done this or that is a good thing. location 747

Socrates had a mean, nagging wife; he always said that being married to
her was good practice for philosophy. location 805


While you're sleeping, traveling, attending meetings, or messing around
online, the same thing is happening to you. You're going soft. You're
not aggressive enough. You're not pressing ahead. You've got a million
reasons why you can't move at a faster pace. This all makes the
obstacles in your life loom very large. location 963

If we're to overcome our obstacles, this is the message to
broadcast-internally and externally. We will not be stopped by failure,
we will not be rushed or distracted by external noise. We will chisel
and peg away at the obstacle until it is gone. Resistance is futile.
location 1003

Thickheaded and resistant to change, these are the types who are too
self-absorbed to realize that the world doesn't have time to plead,
argue, and convince them of their errors. Soft bodied and hardheaded,
they have too much armor and ego to fail well. It's time you understand
that the world is telling you something with each and every failure and
action. location 1104

The process is about doing the right things, right now. Not worrying
about what might happen later, or the results, or the whole picture.
location 1179

Everything is a chance to do and be your best. Only self-absorbed
assholes think they are too good for whatever their current station
requires. location 1203

An artist is given many different canvases and commissions in their
lifetime, and what matters is that they treat each one as a priority.
Whether it's the most glamorous or highest paying is irrelevant. Each
project matters, and the only degrading part is giving less than one is
capable of giving. location 1206

We spend a lot of time thinking about how things are supposed to be, or
what the rules say we should do. Trying to get it all perfect. We tell
ourselves that we'll get started once the conditions are right, or once
we're sure we can trust this or that. When, really, it'd be better to
focus on making due with what we've got. On focusing on results instead
of pretty methods. location 1257

What setbacks in our lives could resist that elegant, fluid, and
powerful mastery? To be physically and mentally loose takes no talent.
That's just recklessness. (We want right action, not action period.) To
be physically and mentally tight? That's called anxiety. It doesn't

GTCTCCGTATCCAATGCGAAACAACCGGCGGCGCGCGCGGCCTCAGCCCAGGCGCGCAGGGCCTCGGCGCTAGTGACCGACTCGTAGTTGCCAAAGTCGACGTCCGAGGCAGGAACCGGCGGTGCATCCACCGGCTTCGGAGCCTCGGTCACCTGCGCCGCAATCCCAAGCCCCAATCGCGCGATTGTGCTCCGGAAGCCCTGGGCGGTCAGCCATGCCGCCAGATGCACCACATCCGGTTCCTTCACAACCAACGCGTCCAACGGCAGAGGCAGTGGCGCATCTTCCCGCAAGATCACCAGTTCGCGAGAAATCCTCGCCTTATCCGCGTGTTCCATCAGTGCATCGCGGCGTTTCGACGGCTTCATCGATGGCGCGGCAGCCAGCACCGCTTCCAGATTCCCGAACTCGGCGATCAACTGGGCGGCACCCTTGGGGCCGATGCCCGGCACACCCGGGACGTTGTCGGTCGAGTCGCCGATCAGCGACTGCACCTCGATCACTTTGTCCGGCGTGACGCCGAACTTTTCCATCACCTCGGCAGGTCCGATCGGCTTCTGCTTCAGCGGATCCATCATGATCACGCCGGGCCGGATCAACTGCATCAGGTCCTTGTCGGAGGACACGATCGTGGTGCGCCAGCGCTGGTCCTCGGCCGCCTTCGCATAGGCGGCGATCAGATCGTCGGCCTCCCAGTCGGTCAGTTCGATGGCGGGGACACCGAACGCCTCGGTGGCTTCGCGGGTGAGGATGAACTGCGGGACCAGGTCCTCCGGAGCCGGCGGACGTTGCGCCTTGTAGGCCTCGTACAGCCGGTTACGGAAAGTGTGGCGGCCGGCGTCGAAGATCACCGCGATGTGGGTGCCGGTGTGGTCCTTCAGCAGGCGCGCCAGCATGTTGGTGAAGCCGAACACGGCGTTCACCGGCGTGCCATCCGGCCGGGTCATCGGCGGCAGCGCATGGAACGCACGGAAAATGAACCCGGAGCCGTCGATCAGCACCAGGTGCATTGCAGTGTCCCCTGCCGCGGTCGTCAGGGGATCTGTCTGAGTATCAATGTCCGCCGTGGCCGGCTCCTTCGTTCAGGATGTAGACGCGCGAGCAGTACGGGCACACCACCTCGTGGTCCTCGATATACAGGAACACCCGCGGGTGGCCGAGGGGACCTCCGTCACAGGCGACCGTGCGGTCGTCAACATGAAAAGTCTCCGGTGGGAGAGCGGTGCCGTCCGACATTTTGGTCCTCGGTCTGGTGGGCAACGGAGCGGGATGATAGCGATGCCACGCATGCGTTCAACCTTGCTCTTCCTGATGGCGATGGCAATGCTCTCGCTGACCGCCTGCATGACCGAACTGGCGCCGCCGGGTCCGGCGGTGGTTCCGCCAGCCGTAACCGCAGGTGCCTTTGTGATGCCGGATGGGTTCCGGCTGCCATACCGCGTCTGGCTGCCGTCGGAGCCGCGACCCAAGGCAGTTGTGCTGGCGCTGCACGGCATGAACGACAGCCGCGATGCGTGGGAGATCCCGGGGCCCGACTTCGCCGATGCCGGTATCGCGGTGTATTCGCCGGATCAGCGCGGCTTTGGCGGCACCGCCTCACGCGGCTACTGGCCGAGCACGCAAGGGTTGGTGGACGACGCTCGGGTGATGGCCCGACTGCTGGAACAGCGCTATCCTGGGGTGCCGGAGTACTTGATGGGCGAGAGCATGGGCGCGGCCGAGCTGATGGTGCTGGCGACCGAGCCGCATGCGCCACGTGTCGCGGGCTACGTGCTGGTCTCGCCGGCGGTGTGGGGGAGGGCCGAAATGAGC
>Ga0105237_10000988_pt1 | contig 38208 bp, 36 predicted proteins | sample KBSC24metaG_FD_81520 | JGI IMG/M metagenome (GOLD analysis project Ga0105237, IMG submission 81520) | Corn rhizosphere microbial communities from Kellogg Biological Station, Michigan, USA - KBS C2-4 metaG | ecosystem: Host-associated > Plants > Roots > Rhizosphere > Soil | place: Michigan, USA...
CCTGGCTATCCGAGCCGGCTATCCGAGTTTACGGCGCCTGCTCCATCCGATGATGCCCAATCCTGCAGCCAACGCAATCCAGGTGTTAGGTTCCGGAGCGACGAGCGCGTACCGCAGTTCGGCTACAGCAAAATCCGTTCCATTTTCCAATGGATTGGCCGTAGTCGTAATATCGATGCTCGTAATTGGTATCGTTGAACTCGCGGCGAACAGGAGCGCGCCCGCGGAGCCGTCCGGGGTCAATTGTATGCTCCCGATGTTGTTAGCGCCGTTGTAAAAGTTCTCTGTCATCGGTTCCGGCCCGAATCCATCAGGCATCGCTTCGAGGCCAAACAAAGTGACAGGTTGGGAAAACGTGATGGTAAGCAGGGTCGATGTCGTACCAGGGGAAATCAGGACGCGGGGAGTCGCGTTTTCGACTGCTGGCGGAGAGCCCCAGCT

work, either. Eventually we snap. But physical looseness combined with
mental restraint? That is powerful. It's a power that drives our
opponents and competitors nuts. They think we're toying with them. It's
maddening-like we aren't even trying, like we've tuned out the world.
Like we're immune to external stressors and limitations on the march
toward our goals. Because we are. location 1455

You'll have far better luck toughening yourself up than you ever will
trying to take the teeth out of a world that is-at best-indifferent to
your existence. location 1672


A CEO calls her staff into the conference room on the eve of the launch
of a major new initiative. They file in and take their seats around the
table. She calls the meeting to attention and begins: "I have bad news.
The project has failed spectacularly. Tell me what went wrong?" What?!
But we haven't even launched yet鈥?That's the point. The CEO is forcing
an exercise in hind-sight-in advance. She is using a technique designed
by psychologist Gary Klein known as a premortem. location 1691

premeditatio malorum (premeditation of evils). A writer like Seneca
would begin by reviewing or rehearsing his plans, say, to take a trip.
And then he would go over, in his head (or in writing), the things that
could go wrong or prevent it from happening: a storm could arise, the
captain could fall ill, the ship could be attacked by pirates. location

Not: I'm okay with this. Not: I think I feel good about this. But: I
feel great about it. Because if it happened, then it was meant to
happen, and I am glad that it did when it did. I am meant to make the
best of it. location 1874

Sometimes when we are personally stuck with some intractable or
impossible problem, one of the best ways to create opportunities or new
avenues for movement is to think: If I can't solve this for myself, how
can I at least make this better for other people? Take it for granted,
for a second, that there is nothing else in it for us, nothing we can do
for ourselves. How can we use this situation to benefit others? How can
we salvage some good out of this? If not for me, then for my family or
the others I'm leading or those who might later find themselves in a
similar situation. location 1995

You can always remember that a decade earlier, a century earlier, a
millennium earlier, someone just like you stood right where you are and
felt very similar things, struggling with the very same thoughts. They
had no idea that you would exist, but you know that they did. And a
century from now, someone will be in your exact same position, once
more. Embrace this power, this sense of being part of a larger whole. It
is an exhilarating thought. Let it envelop you. We're all just humans,
doing the best we can. We're all just trying to survive, and in the
process, inch the world forward a little bit.